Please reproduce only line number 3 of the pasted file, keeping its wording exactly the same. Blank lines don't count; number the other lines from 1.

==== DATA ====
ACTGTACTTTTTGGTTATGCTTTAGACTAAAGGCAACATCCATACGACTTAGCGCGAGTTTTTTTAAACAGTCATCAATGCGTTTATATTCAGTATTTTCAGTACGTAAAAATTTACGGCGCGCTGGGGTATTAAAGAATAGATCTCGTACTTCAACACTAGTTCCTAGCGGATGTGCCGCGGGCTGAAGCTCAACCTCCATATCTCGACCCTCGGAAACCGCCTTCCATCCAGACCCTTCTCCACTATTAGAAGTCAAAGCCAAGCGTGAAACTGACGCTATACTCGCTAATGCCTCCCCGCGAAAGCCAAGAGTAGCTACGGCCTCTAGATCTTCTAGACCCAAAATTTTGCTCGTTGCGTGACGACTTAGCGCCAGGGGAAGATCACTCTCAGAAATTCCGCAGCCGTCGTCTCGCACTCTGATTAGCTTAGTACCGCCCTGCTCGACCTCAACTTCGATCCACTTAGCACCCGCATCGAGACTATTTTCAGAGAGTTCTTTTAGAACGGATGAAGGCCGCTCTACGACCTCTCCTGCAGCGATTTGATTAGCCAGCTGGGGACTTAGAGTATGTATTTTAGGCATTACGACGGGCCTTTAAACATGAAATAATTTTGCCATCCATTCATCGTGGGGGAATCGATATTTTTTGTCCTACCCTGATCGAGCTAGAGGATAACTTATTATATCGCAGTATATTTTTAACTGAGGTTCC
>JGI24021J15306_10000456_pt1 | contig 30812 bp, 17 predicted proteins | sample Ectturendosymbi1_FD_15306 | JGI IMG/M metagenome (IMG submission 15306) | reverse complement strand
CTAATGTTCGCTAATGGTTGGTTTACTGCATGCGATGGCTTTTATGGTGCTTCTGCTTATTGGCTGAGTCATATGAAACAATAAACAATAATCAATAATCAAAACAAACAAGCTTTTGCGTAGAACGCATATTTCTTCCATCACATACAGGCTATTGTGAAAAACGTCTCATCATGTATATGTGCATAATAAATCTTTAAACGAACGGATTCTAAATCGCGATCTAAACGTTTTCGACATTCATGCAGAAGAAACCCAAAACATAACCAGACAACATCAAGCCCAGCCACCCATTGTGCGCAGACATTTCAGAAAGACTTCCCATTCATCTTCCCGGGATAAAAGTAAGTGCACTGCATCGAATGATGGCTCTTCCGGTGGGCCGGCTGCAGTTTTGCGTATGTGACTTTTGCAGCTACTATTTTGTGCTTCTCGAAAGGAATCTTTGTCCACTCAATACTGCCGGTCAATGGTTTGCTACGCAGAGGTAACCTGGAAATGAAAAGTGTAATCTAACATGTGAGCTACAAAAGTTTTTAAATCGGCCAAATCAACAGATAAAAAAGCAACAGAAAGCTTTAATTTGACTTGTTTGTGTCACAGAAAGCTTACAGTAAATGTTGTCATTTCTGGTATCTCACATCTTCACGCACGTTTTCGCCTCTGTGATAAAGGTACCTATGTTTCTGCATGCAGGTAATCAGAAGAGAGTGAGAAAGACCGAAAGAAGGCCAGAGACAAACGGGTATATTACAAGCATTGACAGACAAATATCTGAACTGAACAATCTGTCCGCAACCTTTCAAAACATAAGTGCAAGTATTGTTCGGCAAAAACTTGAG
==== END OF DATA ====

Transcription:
CTAATGTTCGCTAATGGTTGGTTTACTGCATGCGATGGCTTTTATGGTGCTTCTGCTTATTGGCTGAGTCATATGAAACAATAAACAATAATCAATAATCAAAACAAACAAGCTTTTGCGTAGAACGCATATTTCTTCCATCACATACAGGCTATTGTGAAAAACGTCTCATCATGTATATGTGCATAATAAATCTTTAAACGAACGGATTCTAAATCGCGATCTAAACGTTTTCGACATTCATGCAGAAGAAACCCAAAACATAACCAGACAACATCAAGCCCAGCCACCCATTGTGCGCAGACATTTCAGAAAGACTTCCCATTCATCTTCCCGGGATAAAAGTAAGTGCACTGCATCGAATGATGGCTCTTCCGGTGGGCCGGCTGCAGTTTTGCGTATGTGACTTTTGCAGCTACTATTTTGTGCTTCTCGAAAGGAATCTTTGTCCACTCAATACTGCCGGTCAATGGTTTGCTACGCAGAGGTAACCTGGAAATGAAAAGTGTAATCTAACATGTGAGCTACAAAAGTTTTTAAATCGGCCAAATCAACAGATAAAAAAGCAACAGAAAGCTTTAATTTGACTTGTTTGTGTCACAGAAAGCTTACAGTAAATGTTGTCATTTCTGGTATCTCACATCTTCACGCACGTTTTCGCCTCTGTGATAAAGGTACCTATGTTTCTGCATGCAGGTAATCAGAAGAGAGTGAGAAAGACCGAAAGAAGGCCAGAGACAAACGGGTATATTACAAGCATTGACAGACAAATATCTGAACTGAACAATCTGTCCGCAACCTTTCAAAACATAAGTGCAAGTATTGTTCGGCAAAAACTTGAG